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Dealer Dis-Service Horror Stories



  • Mr_ShiftrightMr_Shiftright CaliforniaPosts: 44,420
    I'm also wondering (not an attorney) if you could take your own insurance company to Small Claims Court on a Diminution of Value claim? I know most insurance companies have written into their policies that you cannot sue them for Diminution of Value, but on the other hand you can't sign away all your legal rights either just because someone puts it into a contract.

    I'd be livid about this and I wouldn't take it sitting down. A car screwed up like this takes a big hit in value. This is money out of your pocket. Of course I haven't seen the work, so I'm basing this upon your description.

    your insurance company should be sticking up for you and putting the body shop's feet right to the fire.


  • obyoneobyone Posts: 8,065
    Country Auto Group Body shop in Huntington Station came highly recommended and promised that the car would come back like new

    Where did this recommendation come from?
  • ponderpointponderpoint Posts: 277
    edited June 2010
    "The first thing I did was check the odometer-I paid particular attention to the mileage "as dropped off" because it is a high performance vehicle and didn't want anyone playing with it."

    A co-worker of mine had the same situation, but far worse. He has the expensive hobby of exotic cars and took one down to Salt Lake City (he lives in Park City) for something more than just an oil change (He's extremely protective of the cars and does routine maintenance himself)

    The dealership found out, unfortunately too late, that the detailers they hired were taking certain cars out for joyrides. My co-workers car was selected for "play time".

    Play time ended with a serious collision and the dealer employee literally ran from the scene. I think it actually made the local news there - NOT good for the dealership!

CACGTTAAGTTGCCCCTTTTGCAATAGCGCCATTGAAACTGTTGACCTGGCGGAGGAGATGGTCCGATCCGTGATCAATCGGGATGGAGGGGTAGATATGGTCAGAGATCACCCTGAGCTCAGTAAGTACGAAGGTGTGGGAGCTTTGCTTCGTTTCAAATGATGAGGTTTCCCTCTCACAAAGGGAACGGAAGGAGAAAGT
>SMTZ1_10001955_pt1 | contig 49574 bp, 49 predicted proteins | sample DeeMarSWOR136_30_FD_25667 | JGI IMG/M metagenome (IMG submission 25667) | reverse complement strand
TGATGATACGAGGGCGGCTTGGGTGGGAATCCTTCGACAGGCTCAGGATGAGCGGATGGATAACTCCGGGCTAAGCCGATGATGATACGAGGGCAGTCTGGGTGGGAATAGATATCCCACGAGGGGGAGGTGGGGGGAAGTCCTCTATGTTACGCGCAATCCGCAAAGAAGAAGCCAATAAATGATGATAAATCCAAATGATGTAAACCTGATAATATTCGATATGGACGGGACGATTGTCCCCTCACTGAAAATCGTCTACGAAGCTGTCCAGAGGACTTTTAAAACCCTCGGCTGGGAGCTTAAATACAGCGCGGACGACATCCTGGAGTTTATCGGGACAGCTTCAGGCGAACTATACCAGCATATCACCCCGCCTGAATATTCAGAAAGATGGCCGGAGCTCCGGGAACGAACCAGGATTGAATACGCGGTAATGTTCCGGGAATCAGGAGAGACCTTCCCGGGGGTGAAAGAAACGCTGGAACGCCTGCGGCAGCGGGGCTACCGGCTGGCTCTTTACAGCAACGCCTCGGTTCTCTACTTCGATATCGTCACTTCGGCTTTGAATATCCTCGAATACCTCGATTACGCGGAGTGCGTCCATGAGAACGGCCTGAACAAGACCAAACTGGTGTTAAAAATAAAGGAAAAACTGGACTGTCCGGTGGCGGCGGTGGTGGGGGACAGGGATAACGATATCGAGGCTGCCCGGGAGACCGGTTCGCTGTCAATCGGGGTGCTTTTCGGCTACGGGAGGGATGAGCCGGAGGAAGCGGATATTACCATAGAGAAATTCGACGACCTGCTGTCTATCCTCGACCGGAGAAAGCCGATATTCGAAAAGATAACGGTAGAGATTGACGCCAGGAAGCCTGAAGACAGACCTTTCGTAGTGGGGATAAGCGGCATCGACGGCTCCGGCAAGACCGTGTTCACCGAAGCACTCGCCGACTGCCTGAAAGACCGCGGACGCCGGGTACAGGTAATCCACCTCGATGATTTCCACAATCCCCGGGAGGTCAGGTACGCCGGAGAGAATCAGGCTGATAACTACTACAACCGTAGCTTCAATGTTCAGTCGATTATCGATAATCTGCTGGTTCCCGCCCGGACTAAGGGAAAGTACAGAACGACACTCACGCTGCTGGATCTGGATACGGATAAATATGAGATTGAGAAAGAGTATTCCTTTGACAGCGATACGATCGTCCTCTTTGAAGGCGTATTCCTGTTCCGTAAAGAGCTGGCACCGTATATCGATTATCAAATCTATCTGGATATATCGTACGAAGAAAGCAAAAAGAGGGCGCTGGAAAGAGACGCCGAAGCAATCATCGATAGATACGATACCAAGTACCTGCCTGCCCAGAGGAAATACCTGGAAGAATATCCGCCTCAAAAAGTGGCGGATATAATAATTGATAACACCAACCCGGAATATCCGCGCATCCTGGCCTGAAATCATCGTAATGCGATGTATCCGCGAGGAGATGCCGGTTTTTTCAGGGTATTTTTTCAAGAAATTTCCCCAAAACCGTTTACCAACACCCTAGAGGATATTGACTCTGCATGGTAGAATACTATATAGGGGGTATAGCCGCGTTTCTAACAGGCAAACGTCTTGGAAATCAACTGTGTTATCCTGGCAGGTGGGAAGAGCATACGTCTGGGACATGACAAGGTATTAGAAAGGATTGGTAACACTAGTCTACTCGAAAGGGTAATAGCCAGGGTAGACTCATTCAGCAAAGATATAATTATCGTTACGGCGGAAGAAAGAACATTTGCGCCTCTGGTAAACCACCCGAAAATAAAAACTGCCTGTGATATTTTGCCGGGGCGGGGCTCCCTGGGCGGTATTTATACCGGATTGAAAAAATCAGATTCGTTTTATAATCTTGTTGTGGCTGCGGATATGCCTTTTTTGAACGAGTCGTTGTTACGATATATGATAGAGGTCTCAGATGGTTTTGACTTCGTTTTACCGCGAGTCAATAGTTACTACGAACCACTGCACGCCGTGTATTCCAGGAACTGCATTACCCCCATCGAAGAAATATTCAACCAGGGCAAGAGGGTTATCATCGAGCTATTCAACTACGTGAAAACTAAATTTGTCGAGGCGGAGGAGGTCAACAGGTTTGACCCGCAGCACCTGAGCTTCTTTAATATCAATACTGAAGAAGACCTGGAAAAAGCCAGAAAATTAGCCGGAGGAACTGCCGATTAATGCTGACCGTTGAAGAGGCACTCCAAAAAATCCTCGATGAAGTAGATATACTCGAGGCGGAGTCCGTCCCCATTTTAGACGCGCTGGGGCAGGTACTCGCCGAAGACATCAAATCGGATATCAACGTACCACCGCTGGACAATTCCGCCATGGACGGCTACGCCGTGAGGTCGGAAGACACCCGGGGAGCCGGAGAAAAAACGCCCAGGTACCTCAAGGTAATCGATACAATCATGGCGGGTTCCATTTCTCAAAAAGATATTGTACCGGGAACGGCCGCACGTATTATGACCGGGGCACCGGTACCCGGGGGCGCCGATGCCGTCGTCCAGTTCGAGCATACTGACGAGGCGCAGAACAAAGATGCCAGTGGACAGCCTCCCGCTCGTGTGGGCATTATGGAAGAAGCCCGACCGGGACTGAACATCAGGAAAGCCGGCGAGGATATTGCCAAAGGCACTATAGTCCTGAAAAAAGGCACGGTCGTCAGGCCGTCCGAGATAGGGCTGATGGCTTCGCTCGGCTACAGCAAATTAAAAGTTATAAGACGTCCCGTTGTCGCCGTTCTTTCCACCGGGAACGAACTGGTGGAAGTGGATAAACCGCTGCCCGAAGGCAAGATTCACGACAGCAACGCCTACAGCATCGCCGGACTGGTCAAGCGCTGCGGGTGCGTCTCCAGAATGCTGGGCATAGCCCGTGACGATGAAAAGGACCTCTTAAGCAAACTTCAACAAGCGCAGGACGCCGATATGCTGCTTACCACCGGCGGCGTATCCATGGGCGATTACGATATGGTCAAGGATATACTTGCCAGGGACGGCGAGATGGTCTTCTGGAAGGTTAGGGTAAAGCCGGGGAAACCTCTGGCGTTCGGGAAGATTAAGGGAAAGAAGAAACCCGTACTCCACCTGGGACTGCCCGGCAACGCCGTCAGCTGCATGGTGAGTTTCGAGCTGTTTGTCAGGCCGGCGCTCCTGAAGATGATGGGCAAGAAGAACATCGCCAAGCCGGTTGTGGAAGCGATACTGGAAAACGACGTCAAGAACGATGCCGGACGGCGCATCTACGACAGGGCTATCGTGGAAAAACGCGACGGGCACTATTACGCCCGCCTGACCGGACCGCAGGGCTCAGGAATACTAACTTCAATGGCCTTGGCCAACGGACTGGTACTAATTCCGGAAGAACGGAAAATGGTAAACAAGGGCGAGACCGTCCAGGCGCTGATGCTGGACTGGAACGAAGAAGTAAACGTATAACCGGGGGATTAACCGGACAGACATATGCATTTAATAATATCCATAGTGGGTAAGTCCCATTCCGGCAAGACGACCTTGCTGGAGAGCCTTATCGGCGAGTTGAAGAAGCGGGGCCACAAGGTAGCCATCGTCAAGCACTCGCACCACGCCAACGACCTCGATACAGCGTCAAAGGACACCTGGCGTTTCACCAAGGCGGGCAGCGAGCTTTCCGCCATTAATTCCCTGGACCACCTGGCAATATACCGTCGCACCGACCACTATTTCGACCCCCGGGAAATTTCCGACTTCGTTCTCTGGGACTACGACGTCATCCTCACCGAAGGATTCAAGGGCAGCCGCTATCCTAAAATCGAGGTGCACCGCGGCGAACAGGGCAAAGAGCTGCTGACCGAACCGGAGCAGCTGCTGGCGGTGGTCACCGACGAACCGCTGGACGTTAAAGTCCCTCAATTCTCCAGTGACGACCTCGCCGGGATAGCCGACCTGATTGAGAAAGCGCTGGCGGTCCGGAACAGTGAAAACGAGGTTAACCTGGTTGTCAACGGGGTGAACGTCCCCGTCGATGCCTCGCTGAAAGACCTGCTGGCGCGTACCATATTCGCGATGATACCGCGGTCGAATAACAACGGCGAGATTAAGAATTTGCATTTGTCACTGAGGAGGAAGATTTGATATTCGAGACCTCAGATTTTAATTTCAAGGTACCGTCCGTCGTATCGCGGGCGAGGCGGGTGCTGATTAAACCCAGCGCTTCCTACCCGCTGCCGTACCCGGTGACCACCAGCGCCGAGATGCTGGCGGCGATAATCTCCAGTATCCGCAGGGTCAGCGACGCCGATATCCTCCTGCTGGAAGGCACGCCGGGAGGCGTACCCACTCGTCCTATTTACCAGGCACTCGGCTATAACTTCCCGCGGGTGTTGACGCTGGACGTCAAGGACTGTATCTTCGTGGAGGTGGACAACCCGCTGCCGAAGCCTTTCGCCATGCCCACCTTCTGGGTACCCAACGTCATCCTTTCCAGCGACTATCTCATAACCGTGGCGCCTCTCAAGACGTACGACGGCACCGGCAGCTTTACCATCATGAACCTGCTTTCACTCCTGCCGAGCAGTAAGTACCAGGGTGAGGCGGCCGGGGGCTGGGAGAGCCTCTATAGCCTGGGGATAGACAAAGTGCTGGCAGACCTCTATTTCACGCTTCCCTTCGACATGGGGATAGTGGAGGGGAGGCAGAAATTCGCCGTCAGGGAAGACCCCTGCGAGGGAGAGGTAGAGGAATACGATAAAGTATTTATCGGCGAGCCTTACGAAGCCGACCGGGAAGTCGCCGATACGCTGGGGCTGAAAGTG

I have found that most dealerships have lackluster performance in regards to maintenance and 100% of them continuously violate the simple oath: "First, do no harm", it's quite simply, not their car.
  • isellhondasisellhondas Issaquah WashingtonPosts: 17,610
    I guess I'm out of touch with things.

    My best friend recently bought a pristine very low mileage 1998 Mercedes E 320.

    At the time I was still in the business and when this perfect Mercedes was traded in, I called him and told him to bring his checkbook and book a flight.

    He did this and he drove his new beauty home.

    A couple of weeks ago, he took it to his local dealer for an oil change. The cost was 130.00 which included an "inspection" that he didn't ask for. They spotted a worn front end bushing that we must have missed that is, indeed bad and he plans to get it taken care of soon. Otherwise, they gave him his tire depth measurments and brake pad thickness etc. They didn't ask him if he wanted this "inspection" they just did it and charged him 39.00 of it.

    So, I was in So Calif this weekend for a mini reunion with a bunch of HS friends.

    While driving with him, a chime went off and an indicator showing a bad bulb came on. Sure enough, the RF headlight was out.

    Next day we took it to the dealer and asked if they could do it while we waited.

    They wanted to charge him another 39.00 for another inspection! An inspection they had done less than 1000 miles before!